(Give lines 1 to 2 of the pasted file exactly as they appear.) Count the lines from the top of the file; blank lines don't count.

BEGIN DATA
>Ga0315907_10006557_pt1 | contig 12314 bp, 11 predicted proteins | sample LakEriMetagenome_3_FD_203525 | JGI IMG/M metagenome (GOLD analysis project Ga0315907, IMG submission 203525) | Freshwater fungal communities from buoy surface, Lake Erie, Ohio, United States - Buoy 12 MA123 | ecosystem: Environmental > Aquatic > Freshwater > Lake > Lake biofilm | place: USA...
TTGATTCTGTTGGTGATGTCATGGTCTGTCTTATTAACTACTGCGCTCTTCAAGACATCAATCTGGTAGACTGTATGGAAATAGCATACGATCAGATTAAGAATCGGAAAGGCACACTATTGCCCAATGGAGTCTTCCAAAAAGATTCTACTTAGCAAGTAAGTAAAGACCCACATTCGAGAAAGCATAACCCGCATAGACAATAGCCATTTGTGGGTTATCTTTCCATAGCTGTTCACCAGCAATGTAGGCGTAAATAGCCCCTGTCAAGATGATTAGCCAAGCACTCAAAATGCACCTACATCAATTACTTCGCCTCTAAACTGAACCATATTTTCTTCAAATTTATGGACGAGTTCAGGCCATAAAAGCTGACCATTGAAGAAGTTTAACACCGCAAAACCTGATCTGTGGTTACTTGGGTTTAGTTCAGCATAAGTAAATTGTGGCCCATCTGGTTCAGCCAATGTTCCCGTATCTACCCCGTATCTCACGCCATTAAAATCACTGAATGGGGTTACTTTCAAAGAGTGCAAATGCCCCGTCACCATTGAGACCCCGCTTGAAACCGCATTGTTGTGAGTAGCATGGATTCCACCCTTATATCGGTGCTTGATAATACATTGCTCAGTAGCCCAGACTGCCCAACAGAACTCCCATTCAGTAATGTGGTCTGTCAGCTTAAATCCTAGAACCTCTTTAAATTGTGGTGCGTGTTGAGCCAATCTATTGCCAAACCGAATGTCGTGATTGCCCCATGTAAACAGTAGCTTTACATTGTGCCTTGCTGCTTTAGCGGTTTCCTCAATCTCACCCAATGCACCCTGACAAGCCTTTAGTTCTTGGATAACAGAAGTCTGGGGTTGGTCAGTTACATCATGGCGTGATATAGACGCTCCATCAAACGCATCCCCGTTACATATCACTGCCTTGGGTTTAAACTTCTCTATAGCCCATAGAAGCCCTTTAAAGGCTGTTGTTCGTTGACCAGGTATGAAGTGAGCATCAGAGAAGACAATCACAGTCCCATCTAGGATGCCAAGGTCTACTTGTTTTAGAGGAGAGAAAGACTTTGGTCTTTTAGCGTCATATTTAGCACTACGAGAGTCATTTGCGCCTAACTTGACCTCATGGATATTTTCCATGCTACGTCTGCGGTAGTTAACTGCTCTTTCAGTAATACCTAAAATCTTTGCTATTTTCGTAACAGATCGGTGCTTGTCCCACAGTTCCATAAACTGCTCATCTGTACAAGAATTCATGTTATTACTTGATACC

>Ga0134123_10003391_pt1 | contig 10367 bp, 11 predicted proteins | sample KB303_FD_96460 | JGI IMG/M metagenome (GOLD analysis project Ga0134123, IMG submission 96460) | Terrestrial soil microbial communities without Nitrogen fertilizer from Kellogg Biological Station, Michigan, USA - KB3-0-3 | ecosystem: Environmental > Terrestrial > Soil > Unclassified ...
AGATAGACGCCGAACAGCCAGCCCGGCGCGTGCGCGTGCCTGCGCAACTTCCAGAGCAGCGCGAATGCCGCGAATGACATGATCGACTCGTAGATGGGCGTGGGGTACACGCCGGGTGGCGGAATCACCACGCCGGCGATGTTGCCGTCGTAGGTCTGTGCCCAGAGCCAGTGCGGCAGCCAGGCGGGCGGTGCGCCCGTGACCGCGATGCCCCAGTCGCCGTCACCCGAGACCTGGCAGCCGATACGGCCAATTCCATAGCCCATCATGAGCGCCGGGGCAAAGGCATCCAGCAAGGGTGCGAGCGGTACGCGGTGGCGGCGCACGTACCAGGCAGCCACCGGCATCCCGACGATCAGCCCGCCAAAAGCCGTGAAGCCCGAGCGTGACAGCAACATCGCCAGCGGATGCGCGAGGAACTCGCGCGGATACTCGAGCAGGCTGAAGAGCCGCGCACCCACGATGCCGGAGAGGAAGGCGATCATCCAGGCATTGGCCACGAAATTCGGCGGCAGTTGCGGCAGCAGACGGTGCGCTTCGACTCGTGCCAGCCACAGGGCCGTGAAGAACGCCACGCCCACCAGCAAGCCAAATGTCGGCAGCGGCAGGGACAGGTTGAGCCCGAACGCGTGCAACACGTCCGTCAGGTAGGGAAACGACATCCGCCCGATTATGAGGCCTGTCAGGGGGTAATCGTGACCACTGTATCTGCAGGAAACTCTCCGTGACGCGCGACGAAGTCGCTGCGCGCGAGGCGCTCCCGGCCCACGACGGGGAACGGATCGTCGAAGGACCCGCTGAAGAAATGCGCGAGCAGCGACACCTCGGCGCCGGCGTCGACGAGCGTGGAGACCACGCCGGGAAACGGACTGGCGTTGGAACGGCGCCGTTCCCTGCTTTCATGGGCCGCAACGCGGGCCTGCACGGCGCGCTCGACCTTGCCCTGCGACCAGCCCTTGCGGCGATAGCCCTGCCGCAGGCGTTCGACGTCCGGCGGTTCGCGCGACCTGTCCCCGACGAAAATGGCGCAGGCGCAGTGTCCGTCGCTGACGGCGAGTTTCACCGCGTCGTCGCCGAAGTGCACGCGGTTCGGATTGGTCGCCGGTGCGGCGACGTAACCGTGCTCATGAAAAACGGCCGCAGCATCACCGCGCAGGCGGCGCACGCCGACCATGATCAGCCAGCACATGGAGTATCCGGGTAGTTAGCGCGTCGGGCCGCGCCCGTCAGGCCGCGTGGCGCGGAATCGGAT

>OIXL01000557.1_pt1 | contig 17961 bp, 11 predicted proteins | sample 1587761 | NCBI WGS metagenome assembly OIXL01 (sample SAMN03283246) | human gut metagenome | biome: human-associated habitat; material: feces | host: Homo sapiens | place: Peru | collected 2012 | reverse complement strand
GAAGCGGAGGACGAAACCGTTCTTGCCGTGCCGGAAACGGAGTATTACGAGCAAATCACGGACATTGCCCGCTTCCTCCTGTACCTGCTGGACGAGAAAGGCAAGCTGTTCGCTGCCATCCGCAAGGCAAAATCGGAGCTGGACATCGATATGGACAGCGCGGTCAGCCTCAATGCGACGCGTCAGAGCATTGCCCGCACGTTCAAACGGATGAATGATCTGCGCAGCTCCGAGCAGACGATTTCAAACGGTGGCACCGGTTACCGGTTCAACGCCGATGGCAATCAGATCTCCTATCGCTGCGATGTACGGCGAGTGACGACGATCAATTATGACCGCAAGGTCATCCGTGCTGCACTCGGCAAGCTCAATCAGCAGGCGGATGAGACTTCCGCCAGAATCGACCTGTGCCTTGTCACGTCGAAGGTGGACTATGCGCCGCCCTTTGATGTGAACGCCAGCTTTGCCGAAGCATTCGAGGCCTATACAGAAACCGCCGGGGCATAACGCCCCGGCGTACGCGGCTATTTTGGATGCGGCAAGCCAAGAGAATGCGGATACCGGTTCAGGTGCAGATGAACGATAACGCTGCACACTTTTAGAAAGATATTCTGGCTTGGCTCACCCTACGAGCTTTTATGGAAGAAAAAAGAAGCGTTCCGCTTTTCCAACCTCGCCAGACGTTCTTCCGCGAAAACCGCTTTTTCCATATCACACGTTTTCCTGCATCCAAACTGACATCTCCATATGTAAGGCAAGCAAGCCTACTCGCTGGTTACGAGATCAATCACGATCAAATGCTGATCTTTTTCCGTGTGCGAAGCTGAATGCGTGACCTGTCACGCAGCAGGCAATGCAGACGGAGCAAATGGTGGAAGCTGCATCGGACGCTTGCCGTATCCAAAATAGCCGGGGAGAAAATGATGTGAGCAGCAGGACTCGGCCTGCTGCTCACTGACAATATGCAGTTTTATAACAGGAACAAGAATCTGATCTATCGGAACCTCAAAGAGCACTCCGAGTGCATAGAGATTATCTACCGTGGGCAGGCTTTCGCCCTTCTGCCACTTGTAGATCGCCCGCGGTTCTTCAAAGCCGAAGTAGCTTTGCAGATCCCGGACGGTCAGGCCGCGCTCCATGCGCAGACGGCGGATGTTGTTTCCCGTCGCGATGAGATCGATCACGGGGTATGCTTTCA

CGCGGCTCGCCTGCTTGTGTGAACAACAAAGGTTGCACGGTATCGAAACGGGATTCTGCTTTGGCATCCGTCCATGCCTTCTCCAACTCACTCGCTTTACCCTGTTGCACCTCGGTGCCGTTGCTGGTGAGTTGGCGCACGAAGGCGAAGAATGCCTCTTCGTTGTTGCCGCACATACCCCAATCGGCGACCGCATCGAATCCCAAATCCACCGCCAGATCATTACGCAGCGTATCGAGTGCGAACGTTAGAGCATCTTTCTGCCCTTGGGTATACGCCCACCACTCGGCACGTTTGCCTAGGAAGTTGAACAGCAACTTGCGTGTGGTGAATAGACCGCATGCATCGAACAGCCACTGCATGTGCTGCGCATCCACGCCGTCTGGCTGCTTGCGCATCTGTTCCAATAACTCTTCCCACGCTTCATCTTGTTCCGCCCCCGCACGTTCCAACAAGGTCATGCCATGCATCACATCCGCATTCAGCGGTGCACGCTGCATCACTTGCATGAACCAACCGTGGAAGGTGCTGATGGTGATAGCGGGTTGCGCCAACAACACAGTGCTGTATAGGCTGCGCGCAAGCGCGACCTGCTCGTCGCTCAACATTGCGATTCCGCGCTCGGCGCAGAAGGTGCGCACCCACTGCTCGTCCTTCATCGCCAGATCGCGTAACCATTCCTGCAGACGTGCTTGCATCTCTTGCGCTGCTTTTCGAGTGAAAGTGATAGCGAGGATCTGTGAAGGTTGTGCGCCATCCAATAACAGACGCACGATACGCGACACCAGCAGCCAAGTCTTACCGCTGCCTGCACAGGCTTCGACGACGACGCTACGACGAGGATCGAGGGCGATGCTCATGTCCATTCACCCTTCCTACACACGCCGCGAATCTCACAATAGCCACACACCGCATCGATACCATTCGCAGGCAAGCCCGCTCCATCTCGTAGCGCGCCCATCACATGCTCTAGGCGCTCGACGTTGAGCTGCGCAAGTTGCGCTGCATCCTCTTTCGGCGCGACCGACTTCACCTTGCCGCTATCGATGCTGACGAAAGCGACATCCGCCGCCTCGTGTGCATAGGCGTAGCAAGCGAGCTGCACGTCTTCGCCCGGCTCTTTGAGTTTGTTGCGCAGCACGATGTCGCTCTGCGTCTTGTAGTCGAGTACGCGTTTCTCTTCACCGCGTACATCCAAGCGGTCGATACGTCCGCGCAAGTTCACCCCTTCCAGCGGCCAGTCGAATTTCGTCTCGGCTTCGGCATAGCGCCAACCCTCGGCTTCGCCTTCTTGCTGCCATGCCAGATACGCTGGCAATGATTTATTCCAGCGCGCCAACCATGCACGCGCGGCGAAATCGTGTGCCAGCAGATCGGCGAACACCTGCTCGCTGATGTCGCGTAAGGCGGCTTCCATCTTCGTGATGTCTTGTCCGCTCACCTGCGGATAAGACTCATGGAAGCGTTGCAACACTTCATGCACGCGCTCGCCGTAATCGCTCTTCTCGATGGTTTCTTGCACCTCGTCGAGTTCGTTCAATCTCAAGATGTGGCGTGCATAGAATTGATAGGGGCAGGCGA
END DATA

>Ga0315907_10006557_pt1 | contig 12314 bp, 11 predicted proteins | sample LakEriMetagenome_3_FD_203525 | JGI IMG/M metagenome (GOLD analysis project Ga0315907, IMG submission 203525) | Freshwater fungal communities from buoy surface, Lake Erie, Ohio, United States - Buoy 12 MA123 | ecosystem: Environmental > Aquatic > Freshwater > Lake > Lake biofilm | place: USA...
TTGATTCTGTTGGTGATGTCATGGTCTGTCTTATTAACTACTGCGCTCTTCAAGACATCAATCTGGTAGACTGTATGGAAATAGCATACGATCAGATTAAGAATCGGAAAGGCACACTATTGCCCAATGGAGTCTTCCAAAAAGATTCTACTTAGCAAGTAAGTAAAGACCCACATTCGAGAAAGCATAACCCGCATAGACAATAGCCATTTGTGGGTTATCTTTCCATAGCTGTTCACCAGCAATGTAGGCGTAAATAGCCCCTGTCAAGATGATTAGCCAAGCACTCAAAATGCACCTACATCAATTACTTCGCCTCTAAACTGAACCATATTTTCTTCAAATTTATGGACGAGTTCAGGCCATAAAAGCTGACCATTGAAGAAGTTTAACACCGCAAAACCTGATCTGTGGTTACTTGGGTTTAGTTCAGCATAAGTAAATTGTGGCCCATCTGGTTCAGCCAATGTTCCCGTATCTACCCCGTATCTCACGCCATTAAAATCACTGAATGGGGTTACTTTCAAAGAGTGCAAATGCCCCGTCACCATTGAGACCCCGCTTGAAACCGCATTGTTGTGAGTAGCATGGATTCCACCCTTATATCGGTGCTTGATAATACATTGCTCAGTAGCCCAGACTGCCCAACAGAACTCCCATTCAGTAATGTGGTCTGTCAGCTTAAATCCTAGAACCTCTTTAAATTGTGGTGCGTGTTGAGCCAATCTATTGCCAAACCGAATGTCGTGATTGCCCCATGTAAACAGTAGCTTTACATTGTGCCTTGCTGCTTTAGCGGTTTCCTCAATCTCACCCAATGCACCCTGACAAGCCTTTAGTTCTTGGATAACAGAAGTCTGGGGTTGGTCAGTTACATCATGGCGTGATATAGACGCTCCATCAAACGCATCCCCGTTACATATCACTGCCTTGGGTTTAAACTTCTCTATAGCCCATAGAAGCCCTTTAAAGGCTGTTGTTCGTTGACCAGGTATGAAGTGAGCATCAGAGAAGACAATCACAGTCCCATCTAGGATGCCAAGGTCTACTTGTTTTAGAGGAGAGAAAGACTTTGGTCTTTTAGCGTCATATTTAGCACTACGAGAGTCATTTGCGCCTAACTTGACCTCATGGATATTTTCCATGCTACGTCTGCGGTAGTTAACTGCTCTTTCAGTAATACCTAAAATCTTTGCTATTTTCGTAACAGATCGGTGCTTGTCCCACAGTTCCATAAACTGCTCATCTGTACAAGAATTCATGTTATTACTTGATACC